Biosorption is a term that describes the broad range of processes by which biomass removes metals (and other substances) from solution, yet it can also be used in a stricter sense to describe uptake by dead (detritus) or living biomass by purely physico-chemical processes such as adsorption or ion exchange (White et al. 1995). Metabolic processes inherent in living biomass may contribute to the uptake mechanism. Ideally a biosorbent has the ability to be recycled and the sorbed metal ions recovered for reuse or safer disposal. Choice of a suitable biotrap is at times made easier if certain genetic and biochemical characteristics of an organism are known. That fungi and yeast can serve as biotraps for heavy metals has been the subject of a great deal of research as evidenced by several prior reviews on the subject (Blackwell et al. 1995; Kapoor and Viraraghavan 1995; 1997).
Predicting the effectiveness of a biotrap requires that some of its chemical composition be understood. For example, chitin and chitosan are well known metal-ion adsorbers due to the presence of both carboxyl and amine groups which make up these biopolymers (Ashkenazy et al. 1997; Cuero 1996; Fourest and Roux 1992; Juang et al. 1999). In fungi, the cell walls present a multilamillar architecture where up to 90% of the dry weight consists of amino- or nonamino-polysaccharides (Farkas 1980). The fungal cell wall is in essence a two-phase system consisting of a fibrous chitin-based skeletal framework embedded within an amorphous polysaccharide matrix (Griffin 1994). Yeast and higher fungi such as the deuteromycetes Trichoderma viride have cell walls composed primarily of chitin and glucan polymers while the lower fungi such as Rhizopus arrhizus have cell walls of chitosan and chitin (Morley and Gadd 1995). Although chitosan does bind metal ions, the more highly polymerized and cross linked chitin performs better as a metal biotrap. However, Crusberg et al. (1994) reported that chitin, derived from a marine invertebrate source, was capable at best of binding 14.7 mg Cu2+/g biotrap at pH 4.0, with a binding constant of 27 mM, and concluded that this system was not likely to be developed commercially. There were better alternatives.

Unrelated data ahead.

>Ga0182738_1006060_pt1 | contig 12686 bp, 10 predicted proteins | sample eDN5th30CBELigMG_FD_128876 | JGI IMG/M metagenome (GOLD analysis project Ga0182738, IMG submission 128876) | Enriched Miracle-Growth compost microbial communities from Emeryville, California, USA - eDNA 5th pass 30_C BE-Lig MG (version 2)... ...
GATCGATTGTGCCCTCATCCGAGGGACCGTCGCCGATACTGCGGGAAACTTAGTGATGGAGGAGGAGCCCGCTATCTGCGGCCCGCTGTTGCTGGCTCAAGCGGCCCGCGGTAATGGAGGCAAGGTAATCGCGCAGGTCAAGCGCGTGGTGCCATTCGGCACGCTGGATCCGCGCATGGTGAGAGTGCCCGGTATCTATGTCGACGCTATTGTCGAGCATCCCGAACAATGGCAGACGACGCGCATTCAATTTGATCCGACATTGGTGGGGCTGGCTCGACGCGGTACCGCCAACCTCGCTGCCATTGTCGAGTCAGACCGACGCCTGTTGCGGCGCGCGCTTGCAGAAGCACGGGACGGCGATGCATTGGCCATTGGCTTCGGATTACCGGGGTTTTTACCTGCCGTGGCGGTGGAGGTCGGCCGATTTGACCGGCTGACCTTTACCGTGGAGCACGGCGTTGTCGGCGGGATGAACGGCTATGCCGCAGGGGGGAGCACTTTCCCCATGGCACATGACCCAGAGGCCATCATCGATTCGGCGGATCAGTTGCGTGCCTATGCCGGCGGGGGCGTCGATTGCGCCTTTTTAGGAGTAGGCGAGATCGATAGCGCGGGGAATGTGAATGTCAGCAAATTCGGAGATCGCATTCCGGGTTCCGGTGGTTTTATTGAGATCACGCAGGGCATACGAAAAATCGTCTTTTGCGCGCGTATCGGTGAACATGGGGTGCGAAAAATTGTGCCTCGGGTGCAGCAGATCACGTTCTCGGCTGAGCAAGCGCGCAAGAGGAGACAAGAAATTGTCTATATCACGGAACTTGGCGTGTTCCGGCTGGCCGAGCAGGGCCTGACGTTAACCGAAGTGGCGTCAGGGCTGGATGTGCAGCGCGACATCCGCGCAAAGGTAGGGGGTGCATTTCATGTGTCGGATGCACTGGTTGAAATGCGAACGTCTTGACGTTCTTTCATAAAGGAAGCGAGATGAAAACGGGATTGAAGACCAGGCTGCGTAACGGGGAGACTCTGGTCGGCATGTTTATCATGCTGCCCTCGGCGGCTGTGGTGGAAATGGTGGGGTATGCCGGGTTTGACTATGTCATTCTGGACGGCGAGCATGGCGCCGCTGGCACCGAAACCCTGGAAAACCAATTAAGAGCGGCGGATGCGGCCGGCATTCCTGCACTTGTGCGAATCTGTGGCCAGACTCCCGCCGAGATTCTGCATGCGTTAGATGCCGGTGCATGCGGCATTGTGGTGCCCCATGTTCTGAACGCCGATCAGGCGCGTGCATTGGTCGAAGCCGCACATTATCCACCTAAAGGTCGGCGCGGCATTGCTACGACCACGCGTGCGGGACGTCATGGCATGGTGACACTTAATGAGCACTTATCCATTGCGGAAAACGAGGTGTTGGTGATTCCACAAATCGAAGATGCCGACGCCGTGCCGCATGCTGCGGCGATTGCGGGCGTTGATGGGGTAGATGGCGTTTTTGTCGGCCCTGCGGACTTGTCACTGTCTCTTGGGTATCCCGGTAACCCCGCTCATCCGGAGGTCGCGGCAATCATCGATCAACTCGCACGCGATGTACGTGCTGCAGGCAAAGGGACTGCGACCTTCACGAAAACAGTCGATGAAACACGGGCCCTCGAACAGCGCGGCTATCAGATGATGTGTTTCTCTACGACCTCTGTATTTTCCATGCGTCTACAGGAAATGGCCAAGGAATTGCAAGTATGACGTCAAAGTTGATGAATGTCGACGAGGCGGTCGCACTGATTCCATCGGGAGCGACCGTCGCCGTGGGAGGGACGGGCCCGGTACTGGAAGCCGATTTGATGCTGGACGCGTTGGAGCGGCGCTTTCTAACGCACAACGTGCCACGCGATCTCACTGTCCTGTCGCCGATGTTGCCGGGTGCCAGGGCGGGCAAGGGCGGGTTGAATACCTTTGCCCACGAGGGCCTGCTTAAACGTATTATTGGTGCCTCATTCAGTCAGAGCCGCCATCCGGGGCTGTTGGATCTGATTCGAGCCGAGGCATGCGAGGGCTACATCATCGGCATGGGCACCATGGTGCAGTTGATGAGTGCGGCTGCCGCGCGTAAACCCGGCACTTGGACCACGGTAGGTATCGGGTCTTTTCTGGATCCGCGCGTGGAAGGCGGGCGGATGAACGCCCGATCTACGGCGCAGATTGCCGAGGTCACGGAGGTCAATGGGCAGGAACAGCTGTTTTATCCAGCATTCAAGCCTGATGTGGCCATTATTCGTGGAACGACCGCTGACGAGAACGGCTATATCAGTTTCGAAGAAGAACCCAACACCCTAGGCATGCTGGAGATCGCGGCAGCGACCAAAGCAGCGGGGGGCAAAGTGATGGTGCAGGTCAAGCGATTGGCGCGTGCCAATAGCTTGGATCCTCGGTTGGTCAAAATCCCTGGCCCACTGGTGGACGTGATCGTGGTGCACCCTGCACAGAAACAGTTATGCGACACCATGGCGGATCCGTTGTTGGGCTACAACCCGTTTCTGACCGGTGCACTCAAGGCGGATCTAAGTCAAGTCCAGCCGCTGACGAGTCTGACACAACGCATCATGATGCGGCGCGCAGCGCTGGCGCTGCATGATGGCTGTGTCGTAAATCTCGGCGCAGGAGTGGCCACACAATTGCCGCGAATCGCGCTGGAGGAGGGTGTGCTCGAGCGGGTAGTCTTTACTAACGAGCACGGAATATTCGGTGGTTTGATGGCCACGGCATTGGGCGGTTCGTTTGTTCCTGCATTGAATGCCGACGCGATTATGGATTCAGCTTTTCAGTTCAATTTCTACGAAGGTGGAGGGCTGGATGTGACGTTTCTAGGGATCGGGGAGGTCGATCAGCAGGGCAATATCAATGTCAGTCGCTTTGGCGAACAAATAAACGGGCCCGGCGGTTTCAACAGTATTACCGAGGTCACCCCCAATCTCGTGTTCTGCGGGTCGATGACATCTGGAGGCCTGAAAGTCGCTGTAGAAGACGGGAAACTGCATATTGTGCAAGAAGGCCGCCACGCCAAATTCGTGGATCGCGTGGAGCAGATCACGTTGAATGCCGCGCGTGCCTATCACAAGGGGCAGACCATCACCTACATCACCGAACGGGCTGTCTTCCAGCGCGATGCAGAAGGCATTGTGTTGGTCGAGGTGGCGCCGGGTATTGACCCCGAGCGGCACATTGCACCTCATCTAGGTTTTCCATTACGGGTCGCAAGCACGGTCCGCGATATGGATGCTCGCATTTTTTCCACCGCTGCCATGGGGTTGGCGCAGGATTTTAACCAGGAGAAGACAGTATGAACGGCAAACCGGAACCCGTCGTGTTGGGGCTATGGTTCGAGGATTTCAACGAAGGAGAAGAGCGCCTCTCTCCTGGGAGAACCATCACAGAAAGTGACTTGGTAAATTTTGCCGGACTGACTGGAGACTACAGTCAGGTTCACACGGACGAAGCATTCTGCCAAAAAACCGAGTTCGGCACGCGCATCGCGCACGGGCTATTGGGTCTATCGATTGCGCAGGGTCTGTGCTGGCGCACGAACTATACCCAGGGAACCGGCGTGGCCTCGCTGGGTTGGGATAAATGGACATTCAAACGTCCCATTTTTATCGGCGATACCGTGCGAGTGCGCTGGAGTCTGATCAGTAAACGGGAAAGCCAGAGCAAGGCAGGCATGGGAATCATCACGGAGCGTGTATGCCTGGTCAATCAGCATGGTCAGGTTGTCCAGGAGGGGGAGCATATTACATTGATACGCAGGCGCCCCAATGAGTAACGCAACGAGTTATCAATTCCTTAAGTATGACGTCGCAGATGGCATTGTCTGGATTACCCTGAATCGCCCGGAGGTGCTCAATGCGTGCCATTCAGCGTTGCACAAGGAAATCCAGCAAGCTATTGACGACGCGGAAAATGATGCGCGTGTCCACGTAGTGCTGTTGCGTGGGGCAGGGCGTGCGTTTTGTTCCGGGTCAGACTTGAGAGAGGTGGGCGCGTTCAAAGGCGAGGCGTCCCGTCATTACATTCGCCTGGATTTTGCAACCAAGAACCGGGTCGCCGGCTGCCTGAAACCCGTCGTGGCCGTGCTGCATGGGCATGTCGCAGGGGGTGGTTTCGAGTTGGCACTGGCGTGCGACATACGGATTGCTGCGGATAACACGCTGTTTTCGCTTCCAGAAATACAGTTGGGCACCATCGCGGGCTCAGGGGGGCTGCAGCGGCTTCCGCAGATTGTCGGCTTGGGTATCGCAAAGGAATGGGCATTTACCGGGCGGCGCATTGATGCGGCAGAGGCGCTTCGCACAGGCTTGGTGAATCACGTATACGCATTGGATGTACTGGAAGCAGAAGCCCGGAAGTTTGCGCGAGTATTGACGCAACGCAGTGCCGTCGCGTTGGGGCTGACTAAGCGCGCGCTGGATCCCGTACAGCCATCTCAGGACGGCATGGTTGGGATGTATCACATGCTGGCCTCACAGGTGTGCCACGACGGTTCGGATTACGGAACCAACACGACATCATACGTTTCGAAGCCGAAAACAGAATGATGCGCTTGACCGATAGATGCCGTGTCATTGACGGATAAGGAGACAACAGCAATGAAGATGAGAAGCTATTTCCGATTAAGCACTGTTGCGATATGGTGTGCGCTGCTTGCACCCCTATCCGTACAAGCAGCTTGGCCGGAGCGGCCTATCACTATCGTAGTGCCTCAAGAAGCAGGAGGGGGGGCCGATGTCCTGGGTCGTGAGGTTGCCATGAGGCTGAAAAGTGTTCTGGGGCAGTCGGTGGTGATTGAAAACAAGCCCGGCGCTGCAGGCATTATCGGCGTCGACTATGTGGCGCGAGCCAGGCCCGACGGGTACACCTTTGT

There is virtually no standardization in the literature for reporting details of metal-binding experiments with biotraps. Concentrations of metal ions are reported in several variations of mass per unit volume (mg/l, parts per million or ppm, and mg/l, parts per billion or ppb), as well as in moles per unit volume, millimolar (mmol/l) and micromolar (mml/l). For example, copper ion (Cu2+) at 63 mg/l (ppm) may also be expressed as 1 mM but a uranium concentration of 1 mM would be almost four times larger in terms of mass per unit volume, at 238 mg/l. In fact, Cu2+ is often chosen as the model heavy metal in initial studies on a potential biosorbent because there are many quite sensitive analytical techniques available for its analysis. Most regulatory agencies mandate permissible metal ion concentrations in wastewater discharges in terms of mass per unit volume, e.g., ppm or ppb (parts per billion or mg/l). Other issues that should be properly addressed by investigators, but are often omitted in scientific reports, are effects of pH of an experiment on metal ion solubility, and ionic strength effects on equilibrium constants. For example, Cu2+ at 10 mg/l precipitates (as Cu(OH)2) when the pH rises above 6.3, and precipitates at 1 mg/l when the pH rises above 6.8, based on a Ksp of 5 X 10"20 (13*, 3*, 24). Ionic strength may affect rate constants which comprise an equilibrium constant according to Debey-Huckle theory. Even buffers used to maintain pH during uptake/binding studies should be chosen to minimize their chelating potential for the metal ions under consideration.
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